According to the most recent U.S. census, twice as many black men are involved in interracial relationships as black women. Do black women consciously resist such involvement? What motivates the relatively few women who are in these types of relationships? And how do they navigate the unfamiliar terrain in intimacy?
One of the most popular explanations for black women's involvement in interracial intimacy is the unavailability of eligible black men. This explanation focuses on the dismal statistics popularly discussed in reports that forecast lonely futures for African American females. Craig-Henderson explores another, more provocative explanation. She argues that some black women may disassociate from larger social stereotypes by consciously and strategically making choices that distance them from what is considered characteristic of the "typical" African American woman.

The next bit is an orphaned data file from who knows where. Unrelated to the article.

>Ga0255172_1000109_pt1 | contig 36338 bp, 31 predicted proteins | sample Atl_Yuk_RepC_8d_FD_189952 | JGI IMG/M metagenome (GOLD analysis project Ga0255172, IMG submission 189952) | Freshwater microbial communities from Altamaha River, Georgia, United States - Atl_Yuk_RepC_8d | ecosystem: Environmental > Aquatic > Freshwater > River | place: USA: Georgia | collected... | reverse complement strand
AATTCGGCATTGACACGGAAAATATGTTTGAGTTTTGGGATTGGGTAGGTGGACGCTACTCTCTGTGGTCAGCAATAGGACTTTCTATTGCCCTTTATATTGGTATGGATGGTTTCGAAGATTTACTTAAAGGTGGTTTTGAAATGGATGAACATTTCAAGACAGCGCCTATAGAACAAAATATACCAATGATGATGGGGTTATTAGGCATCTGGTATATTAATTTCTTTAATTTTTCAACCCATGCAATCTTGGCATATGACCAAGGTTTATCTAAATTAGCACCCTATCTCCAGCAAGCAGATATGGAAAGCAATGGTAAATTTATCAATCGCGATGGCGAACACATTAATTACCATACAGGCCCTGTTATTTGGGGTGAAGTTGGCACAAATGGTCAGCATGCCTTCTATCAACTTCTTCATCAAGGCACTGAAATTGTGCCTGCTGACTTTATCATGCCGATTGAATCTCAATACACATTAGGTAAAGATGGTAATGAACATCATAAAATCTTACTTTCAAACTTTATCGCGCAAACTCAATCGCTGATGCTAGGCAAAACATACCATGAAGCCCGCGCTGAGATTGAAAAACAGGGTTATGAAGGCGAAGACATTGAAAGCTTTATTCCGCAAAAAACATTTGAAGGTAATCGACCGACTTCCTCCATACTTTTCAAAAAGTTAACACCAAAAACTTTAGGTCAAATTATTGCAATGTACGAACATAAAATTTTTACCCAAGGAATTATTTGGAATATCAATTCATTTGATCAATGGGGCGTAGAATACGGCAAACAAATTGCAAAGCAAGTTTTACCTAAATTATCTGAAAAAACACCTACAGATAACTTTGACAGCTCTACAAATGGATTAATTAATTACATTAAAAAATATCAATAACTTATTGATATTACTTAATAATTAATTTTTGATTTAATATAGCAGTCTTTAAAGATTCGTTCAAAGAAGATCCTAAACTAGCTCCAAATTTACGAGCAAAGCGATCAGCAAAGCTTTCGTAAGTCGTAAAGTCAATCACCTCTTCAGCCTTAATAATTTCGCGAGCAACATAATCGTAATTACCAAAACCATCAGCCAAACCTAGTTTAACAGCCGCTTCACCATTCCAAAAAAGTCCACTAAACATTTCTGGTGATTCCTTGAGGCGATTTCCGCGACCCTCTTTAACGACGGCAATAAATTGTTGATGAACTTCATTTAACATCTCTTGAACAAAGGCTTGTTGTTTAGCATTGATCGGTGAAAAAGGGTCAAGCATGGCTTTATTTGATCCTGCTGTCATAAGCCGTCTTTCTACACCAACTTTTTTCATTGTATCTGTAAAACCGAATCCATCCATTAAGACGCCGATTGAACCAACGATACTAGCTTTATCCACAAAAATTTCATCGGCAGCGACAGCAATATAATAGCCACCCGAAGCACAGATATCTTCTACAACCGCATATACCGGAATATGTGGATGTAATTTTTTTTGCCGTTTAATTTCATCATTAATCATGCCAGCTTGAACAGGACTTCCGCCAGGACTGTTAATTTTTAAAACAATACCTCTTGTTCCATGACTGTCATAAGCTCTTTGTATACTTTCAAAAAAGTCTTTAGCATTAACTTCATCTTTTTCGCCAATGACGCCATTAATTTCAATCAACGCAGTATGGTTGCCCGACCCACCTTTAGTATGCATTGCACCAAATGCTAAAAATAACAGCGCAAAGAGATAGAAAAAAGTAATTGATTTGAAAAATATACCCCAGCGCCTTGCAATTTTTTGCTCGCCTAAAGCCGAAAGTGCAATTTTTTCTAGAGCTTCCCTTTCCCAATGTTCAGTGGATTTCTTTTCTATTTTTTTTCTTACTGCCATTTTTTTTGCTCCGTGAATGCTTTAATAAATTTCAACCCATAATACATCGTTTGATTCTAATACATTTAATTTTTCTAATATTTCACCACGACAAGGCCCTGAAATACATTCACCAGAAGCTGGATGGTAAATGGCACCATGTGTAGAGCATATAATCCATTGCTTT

Scant serious attention has focused upon intimate interracial relationships, perhaps because of a general reluctance to deal with two extremely provocative issues: race and sex. As rates of interracial relationships continue to increase, discussions about interracial intimacy are relevant and timely. Craig-Henderson considers the continuing taboo of interracial relationships involving African Americans, the way this taboo is changing, and the way that contemporary race relations perpetuate longstanding stereotypes about race and sex.
The book includes in-depth, unstructured interviews with a wide range of black women currently involved in interracial intimate relationships. Each individual discusses their relationships with family members, beliefs about the influence of race in America, unique problems associated with interracial intimacy, as well as sexual attraction, racial identity, and children. Of particular interest to specialists in race, gender, family, and sexual issues, this work is also accessible and appealing to general readers.